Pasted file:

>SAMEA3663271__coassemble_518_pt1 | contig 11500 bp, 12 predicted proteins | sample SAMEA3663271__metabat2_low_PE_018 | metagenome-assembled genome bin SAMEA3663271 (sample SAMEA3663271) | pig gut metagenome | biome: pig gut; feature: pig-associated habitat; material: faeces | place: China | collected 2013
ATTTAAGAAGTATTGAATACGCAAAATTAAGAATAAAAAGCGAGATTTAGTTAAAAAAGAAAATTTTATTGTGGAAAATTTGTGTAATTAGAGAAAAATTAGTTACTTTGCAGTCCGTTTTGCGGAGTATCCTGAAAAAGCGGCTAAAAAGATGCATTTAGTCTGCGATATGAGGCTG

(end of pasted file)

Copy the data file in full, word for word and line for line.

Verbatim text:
>SAMEA3663271__coassemble_518_pt1 | contig 11500 bp, 12 predicted proteins | sample SAMEA3663271__metabat2_low_PE_018 | metagenome-assembled genome bin SAMEA3663271 (sample SAMEA3663271) | pig gut metagenome | biome: pig gut; feature: pig-associated habitat; material: faeces | place: China | collected 2013
ATTTAAGAAGTATTGAATACGCAAAATTAAGAATAAAAAGCGAGATTTAGTTAAAAAAGAAAATTTTATTGTGGAAAATTTGTGTAATTAGAGAAAAATTAGTTACTTTGCAGTCCGTTTTGCGGAGTATCCTGAAAAAGCGGCTAAAAAGATGCATTTAGTCTGCGATATGAGGCTG